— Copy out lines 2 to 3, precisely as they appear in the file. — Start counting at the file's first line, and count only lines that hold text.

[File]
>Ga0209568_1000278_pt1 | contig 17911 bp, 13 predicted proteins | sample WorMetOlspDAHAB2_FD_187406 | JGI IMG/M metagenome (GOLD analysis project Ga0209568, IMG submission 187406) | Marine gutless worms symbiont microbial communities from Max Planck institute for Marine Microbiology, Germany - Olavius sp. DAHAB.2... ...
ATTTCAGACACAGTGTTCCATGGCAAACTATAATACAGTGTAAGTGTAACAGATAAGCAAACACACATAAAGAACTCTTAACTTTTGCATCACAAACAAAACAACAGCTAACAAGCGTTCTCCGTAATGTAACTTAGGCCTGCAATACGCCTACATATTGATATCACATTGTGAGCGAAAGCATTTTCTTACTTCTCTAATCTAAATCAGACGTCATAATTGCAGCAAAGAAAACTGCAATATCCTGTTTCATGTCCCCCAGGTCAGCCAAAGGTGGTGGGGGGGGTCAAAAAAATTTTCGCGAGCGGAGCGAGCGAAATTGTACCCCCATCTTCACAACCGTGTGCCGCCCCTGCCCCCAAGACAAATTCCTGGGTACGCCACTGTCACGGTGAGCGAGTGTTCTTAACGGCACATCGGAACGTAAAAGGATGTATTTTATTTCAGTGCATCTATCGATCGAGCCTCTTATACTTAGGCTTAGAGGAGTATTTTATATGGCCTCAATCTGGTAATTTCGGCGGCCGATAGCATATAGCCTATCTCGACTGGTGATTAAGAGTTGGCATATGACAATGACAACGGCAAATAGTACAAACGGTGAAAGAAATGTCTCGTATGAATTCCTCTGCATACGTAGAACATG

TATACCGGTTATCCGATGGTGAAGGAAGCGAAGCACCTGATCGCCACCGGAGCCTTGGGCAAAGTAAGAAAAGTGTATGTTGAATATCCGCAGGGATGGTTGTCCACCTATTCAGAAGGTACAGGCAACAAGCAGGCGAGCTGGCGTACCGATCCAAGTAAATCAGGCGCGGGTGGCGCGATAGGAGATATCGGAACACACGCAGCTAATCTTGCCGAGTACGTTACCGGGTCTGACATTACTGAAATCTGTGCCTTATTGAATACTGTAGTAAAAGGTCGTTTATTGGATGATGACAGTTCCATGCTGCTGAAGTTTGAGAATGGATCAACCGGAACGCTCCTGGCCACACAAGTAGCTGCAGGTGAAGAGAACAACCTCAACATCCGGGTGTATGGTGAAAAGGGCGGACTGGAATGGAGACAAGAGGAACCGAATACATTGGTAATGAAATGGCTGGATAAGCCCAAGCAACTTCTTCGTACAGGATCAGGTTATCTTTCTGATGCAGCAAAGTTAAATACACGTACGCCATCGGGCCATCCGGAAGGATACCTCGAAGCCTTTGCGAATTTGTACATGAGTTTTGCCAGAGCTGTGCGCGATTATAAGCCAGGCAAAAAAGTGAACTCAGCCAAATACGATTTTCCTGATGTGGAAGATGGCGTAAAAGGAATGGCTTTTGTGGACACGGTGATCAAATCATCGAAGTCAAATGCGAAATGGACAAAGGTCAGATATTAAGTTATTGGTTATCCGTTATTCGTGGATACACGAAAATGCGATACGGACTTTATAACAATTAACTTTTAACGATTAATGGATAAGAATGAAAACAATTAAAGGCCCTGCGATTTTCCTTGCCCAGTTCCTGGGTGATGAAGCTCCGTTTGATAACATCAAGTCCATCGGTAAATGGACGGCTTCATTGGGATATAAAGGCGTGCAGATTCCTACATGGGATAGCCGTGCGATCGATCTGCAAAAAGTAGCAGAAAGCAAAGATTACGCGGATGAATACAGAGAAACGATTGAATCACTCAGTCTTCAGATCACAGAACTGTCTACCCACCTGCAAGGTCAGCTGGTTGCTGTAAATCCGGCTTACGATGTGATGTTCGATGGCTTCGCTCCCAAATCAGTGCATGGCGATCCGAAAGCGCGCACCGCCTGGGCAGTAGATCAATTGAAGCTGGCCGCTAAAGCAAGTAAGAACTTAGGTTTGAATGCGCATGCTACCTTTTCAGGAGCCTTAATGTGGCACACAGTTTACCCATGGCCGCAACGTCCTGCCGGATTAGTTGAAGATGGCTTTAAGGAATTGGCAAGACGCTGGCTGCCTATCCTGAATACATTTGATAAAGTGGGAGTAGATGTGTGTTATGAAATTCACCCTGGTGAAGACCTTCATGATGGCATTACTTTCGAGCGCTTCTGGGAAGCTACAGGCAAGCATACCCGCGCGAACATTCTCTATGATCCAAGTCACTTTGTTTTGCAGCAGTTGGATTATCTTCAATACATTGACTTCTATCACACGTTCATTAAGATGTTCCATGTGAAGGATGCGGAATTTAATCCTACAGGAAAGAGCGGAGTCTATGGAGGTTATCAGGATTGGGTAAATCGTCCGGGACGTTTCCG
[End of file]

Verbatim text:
ATTTCAGACACAGTGTTCCATGGCAAACTATAATACAGTGTAAGTGTAACAGATAAGCAAACACACATAAAGAACTCTTAACTTTTGCATCACAAACAAAACAACAGCTAACAAGCGTTCTCCGTAATGTAACTTAGGCCTGCAATACGCCTACATATTGATATCACATTGTGAGCGAAAGCATTTTCTTACTTCTCTAATCTAAATCAGACGTCATAATTGCAGCAAAGAAAACTGCAATATCCTGTTTCATGTCCCCCAGGTCAGCCAAAGGTGGTGGGGGGGGTCAAAAAAATTTTCGCGAGCGGAGCGAGCGAAATTGTACCCCCATCTTCACAACCGTGTGCCGCCCCTGCCCCCAAGACAAATTCCTGGGTACGCCACTGTCACGGTGAGCGAGTGTTCTTAACGGCACATCGGAACGTAAAAGGATGTATTTTATTTCAGTGCATCTATCGATCGAGCCTCTTATACTTAGGCTTAGAGGAGTATTTTATATGGCCTCAATCTGGTAATTTCGGCGGCCGATAGCATATAGCCTATCTCGACTGGTGATTAAGAGTTGGCATATGACAATGACAACGGCAAATAGTACAAACGGTGAAAGAAATGTCTCGTATGAATTCCTCTGCATACGTAGAACATG

TATACCGGTTATCCGATGGTGAAGGAAGCGAAGCACCTGATCGCCACCGGAGCCTTGGGCAAAGTAAGAAAAGTGTATGTTGAATATCCGCAGGGATGGTTGTCCACCTATTCAGAAGGTACAGGCAACAAGCAGGCGAGCTGGCGTACCGATCCAAGTAAATCAGGCGCGGGTGGCGCGATAGGAGATATCGGAACACACGCAGCTAATCTTGCCGAGTACGTTACCGGGTCTGACATTACTGAAATCTGTGCCTTATTGAATACTGTAGTAAAAGGTCGTTTATTGGATGATGACAGTTCCATGCTGCTGAAGTTTGAGAATGGATCAACCGGAACGCTCCTGGCCACACAAGTAGCTGCAGGTGAAGAGAACAACCTCAACATCCGGGTGTATGGTGAAAAGGGCGGACTGGAATGGAGACAAGAGGAACCGAATACATTGGTAATGAAATGGCTGGATAAGCCCAAGCAACTTCTTCGTACAGGATCAGGTTATCTTTCTGATGCAGCAAAGTTAAATACACGTACGCCATCGGGCCATCCGGAAGGATACCTCGAAGCCTTTGCGAATTTGTACATGAGTTTTGCCAGAGCTGTGCGCGATTATAAGCCAGGCAAAAAAGTGAACTCAGCCAAATACGATTTTCCTGATGTGGAAGATGGCGTAAAAGGAATGGCTTTTGTGGACACGGTGATCAAATCATCGAAGTCAAATGCGAAATGGACAAAGGTCAGATATTAAGTTATTGGTTATCCGTTATTCGTGGATACACGAAAATGCGATACGGACTTTATAACAATTAACTTTTAACGATTAATGGATAAGAATGAAAACAATTAAAGGCCCTGCGATTTTCCTTGCCCAGTTCCTGGGTGATGAAGCTCCGTTTGATAACATCAAGTCCATCGGTAAATGGACGGCTTCATTGGGATATAAAGGCGTGCAGATTCCTACATGGGATAGCCGTGCGATCGATCTGCAAAAAGTAGCAGAAAGCAAAGATTACGCGGATGAATACAGAGAAACGATTGAATCACTCAGTCTTCAGATCACAGAACTGTCTACCCACCTGCAAGGTCAGCTGGTTGCTGTAAATCCGGCTTACGATGTGATGTTCGATGGCTTCGCTCCCAAATCAGTGCATGGCGATCCGAAAGCGCGCACCGCCTGGGCAGTAGATCAATTGAAGCTGGCCGCTAAAGCAAGTAAGAACTTAGGTTTGAATGCGCATGCTACCTTTTCAGGAGCCTTAATGTGGCACACAGTTTACCCATGGCCGCAACGTCCTGCCGGATTAGTTGAAGATGGCTTTAAGGAATTGGCAAGACGCTGGCTGCCTATCCTGAATACATTTGATAAAGTGGGAGTAGATGTGTGTTATGAAATTCACCCTGGTGAAGACCTTCATGATGGCATTACTTTCGAGCGCTTCTGGGAAGCTACAGGCAAGCATACCCGCGCGAACATTCTCTATGATCCAAGTCACTTTGTTTTGCAGCAGTTGGATTATCTTCAATACATTGACTTCTATCACACGTTCATTAAGATGTTCCATGTGAAGGATGCGGAATTTAATCCTACAGGAAAGAGCGGAGTCTATGGAGGTTATCAGGATTGGGTAAATCGTCCGGGACGTTTCCG